A federal appeals court says it won’t reconsider its ruling on Boise’s “anti-camping” ordinance banning sleeping outdoors.
Last September, a three-member panel of the 9th U.S. Circuit Court of Appeals ruled that an ordinance banning sleeping outdoors is unconstitutional if the people it affects have no other options.
The city of Boise asked the appeals court for a rehearing before an 11-member panel. The circuit’s 23 active judges were eligible to vote on the reconsideration request. A majority voted against reconsideration, though the vote results were not disclosed, under the court’s procedures.
The city claimed the three-member panel wrongly determined that plaintiffs Robert Martin and Pamela Hawkes were entitled to seek damages under the Eighth Amendment, which prohibits cruel and unusual punishment. Martin and Hawkes, who were homeless, were cited for violating Boise’s ordinance.
The city contends the pair are not entitled to damages because the citations were dismissed before Martin and Hawkes were convicted.
Marsha Berzon, one of the three 9th Circuit judges who heard the appeal, said in Monday’s ruling that people who have no place to live will sleep outside if they have nowhere else to go. She said the cost of housing, the lack of affordable care for people with mental illness and the failure to provide adequate treatment for drug addiction have contributed to the worsening homelessness crisis.
She said taking homeless people to jail for a few days is both unconstitutional and “in all likelihood, pointless.”
“The crisis continued to burgeon while ordinances forbidding sleeping in public were on the books and sometimes enforced,” Berzon wrote in Monday’s ruling. “There is no reason to believe that it has grown, and is likely to grow larger, because Martin held it unconstitutional to criminalize simply sleeping somewhere in public if one has nowhere else to do so.”
In a dissenting opinion, Judge Milan Smith said the 9th Circuit decision conflicts with precedents from two other circuits. One, from the 4th Circuit on a Virginia case, ruled that citing a homeless person for illegal possession of alcohol in public did not violate the 8th Amendment.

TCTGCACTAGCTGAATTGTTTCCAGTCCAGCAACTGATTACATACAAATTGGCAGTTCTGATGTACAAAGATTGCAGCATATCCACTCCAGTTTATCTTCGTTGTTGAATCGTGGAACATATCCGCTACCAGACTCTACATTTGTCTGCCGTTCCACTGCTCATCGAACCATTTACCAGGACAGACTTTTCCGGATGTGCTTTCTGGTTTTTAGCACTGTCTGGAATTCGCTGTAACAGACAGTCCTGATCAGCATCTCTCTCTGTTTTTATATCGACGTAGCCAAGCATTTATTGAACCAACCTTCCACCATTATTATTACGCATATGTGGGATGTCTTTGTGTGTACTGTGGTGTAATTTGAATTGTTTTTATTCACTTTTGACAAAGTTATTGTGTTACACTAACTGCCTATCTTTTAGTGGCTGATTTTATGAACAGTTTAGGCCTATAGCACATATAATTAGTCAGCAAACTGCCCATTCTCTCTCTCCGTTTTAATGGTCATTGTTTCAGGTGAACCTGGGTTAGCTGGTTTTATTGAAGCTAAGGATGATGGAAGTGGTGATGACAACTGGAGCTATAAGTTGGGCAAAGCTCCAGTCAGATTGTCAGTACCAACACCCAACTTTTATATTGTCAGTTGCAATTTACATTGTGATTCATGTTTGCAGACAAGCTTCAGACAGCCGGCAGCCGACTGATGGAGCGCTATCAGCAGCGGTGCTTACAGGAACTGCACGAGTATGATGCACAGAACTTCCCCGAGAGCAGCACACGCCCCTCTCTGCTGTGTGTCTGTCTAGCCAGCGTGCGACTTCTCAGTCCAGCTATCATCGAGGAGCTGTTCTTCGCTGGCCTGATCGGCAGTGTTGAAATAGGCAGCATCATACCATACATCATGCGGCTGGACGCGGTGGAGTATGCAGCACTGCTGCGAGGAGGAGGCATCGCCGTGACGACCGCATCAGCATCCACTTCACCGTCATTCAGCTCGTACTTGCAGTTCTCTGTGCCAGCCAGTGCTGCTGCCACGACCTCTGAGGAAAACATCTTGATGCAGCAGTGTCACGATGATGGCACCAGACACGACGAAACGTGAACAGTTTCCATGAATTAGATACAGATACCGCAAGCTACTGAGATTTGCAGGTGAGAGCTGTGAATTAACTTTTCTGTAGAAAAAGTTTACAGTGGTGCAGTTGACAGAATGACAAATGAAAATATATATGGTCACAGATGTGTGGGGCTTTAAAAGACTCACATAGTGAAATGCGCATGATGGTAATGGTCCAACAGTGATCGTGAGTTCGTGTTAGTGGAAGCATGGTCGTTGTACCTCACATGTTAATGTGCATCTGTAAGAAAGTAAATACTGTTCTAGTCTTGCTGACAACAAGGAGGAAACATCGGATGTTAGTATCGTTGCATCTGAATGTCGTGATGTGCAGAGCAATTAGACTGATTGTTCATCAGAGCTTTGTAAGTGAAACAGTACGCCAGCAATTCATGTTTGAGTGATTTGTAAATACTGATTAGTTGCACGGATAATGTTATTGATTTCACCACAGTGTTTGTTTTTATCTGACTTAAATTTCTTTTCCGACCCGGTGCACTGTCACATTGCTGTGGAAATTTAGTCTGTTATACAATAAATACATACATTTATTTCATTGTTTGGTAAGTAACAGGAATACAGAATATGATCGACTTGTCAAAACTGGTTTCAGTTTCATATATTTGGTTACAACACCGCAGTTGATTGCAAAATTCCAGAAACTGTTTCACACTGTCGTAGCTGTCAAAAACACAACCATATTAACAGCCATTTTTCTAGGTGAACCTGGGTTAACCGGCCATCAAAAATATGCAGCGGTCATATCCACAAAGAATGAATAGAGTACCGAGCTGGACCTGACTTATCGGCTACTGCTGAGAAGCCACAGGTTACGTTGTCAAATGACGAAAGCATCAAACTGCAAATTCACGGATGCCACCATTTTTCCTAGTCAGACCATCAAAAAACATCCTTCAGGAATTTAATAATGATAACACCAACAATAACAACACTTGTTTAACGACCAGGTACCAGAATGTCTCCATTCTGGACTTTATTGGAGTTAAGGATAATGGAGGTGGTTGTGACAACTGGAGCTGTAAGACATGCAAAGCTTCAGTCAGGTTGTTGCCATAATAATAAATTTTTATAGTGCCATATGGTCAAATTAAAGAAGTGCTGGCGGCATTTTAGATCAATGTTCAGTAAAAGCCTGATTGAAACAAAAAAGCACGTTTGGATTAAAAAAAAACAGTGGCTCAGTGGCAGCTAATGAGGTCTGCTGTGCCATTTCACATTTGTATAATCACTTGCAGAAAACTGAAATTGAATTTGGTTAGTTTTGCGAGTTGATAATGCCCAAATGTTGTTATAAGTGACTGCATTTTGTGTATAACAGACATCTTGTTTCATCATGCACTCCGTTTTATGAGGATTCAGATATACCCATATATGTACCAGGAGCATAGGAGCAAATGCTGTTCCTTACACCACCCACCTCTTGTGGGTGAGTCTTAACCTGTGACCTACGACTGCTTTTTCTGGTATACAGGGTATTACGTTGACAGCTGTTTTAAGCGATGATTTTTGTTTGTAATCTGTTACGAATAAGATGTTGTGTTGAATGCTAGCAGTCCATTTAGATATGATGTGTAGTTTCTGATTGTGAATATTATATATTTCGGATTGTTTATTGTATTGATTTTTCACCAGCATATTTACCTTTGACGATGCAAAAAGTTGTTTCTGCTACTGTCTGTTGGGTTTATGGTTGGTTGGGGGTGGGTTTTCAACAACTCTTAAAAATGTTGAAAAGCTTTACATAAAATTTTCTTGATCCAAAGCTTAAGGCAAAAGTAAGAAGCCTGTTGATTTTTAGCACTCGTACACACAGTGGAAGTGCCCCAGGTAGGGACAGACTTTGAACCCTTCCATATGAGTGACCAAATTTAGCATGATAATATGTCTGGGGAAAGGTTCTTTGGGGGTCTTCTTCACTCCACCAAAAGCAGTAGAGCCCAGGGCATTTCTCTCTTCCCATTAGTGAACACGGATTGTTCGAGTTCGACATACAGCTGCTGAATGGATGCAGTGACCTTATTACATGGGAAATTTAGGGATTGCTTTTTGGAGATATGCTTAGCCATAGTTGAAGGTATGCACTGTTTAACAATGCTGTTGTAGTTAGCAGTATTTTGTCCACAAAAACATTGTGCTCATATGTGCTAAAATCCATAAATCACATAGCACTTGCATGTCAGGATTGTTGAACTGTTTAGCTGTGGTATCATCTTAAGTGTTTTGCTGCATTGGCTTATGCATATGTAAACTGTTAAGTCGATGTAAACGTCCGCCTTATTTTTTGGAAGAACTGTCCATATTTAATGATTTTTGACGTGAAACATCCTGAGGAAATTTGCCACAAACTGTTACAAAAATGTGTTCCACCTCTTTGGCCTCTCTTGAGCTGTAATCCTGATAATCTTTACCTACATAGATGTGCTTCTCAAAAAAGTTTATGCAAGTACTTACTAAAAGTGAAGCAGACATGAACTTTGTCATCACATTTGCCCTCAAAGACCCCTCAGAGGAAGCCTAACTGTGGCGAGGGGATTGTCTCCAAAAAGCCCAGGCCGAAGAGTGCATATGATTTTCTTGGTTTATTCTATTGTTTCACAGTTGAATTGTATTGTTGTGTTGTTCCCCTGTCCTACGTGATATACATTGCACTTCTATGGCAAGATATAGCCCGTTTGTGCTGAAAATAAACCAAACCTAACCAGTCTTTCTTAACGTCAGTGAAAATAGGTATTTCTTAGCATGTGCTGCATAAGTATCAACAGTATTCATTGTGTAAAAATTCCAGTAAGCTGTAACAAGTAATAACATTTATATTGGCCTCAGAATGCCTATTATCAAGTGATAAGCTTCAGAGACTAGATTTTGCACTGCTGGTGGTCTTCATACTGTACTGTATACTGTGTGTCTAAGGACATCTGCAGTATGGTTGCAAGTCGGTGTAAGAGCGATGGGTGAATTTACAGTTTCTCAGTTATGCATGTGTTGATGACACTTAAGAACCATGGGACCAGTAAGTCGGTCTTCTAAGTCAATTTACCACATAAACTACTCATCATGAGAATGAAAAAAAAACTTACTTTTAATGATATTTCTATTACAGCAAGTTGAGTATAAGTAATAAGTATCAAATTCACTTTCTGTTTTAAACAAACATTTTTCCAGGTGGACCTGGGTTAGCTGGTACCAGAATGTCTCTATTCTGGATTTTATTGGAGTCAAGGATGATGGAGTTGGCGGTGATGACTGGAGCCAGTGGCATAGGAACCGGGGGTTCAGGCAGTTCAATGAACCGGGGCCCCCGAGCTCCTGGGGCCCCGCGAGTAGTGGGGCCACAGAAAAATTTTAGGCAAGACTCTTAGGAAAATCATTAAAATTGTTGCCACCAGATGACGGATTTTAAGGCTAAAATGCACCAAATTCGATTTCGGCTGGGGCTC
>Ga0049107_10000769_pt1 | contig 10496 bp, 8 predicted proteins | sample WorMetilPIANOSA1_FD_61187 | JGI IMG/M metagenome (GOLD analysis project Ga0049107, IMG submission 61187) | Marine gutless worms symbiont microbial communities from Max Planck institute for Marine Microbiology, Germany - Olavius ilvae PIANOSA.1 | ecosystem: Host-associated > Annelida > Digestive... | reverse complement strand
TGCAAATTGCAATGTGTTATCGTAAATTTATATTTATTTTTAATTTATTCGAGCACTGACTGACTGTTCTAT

That law was challenged on the assertion that it criminalized the plaintiffs’ status as homeless alcoholics. The appeals court found that it passed constitutional review because it was the act of possessing the alcohol that gave rise to issuance of the citations rather than because the plaintiffs were alcoholics.
“Boise’s Ordinances at issue in this case are no different: They do not criminalize the status of homelessness, but only the act of camping on public land or occupying public places without permission,” wrote Smith, who grew up in Pendleton and is the brother of former U.S. Sen. Gordon Smith of Oregon.
The 11th Circuit, he wrote, upheld an Orlando, Florida, ordinance prohibiting sleeping on public property.
The city has not decided whether to appeal the September ruling to the U.S. Supreme Court, city spokesman Mike Journee told the Idaho Statesman.
That ruling by the 9th Circuit did not force the city to abandon its homeless camping ordinance, he said. “Our ordinances are still in effect,” he said.
Last year, the city wrote 30 citations for illegal camping, after writing six the year before. Journee said citations are written as sparingly as possible.
He noted that New Path Community Housing, with apartments for 40 chronically homeless families, opened last fall. A similar project for homeless veterans is also being built.
Howard Belodoff, associate director for Idaho Legal Aid Services, which has represented Martin and Hawkes in the case, said he was gratified by the ruling. “We think they made the right decision,” Belodoff said by phone.
The city could challenge the earlier ruling that its ordinance is unconstitutional with an appeal to the U.S. Supreme Court. If not, the case would return to U.S. District Court in Boise for litigation on the original claims by Martin and Hawkes.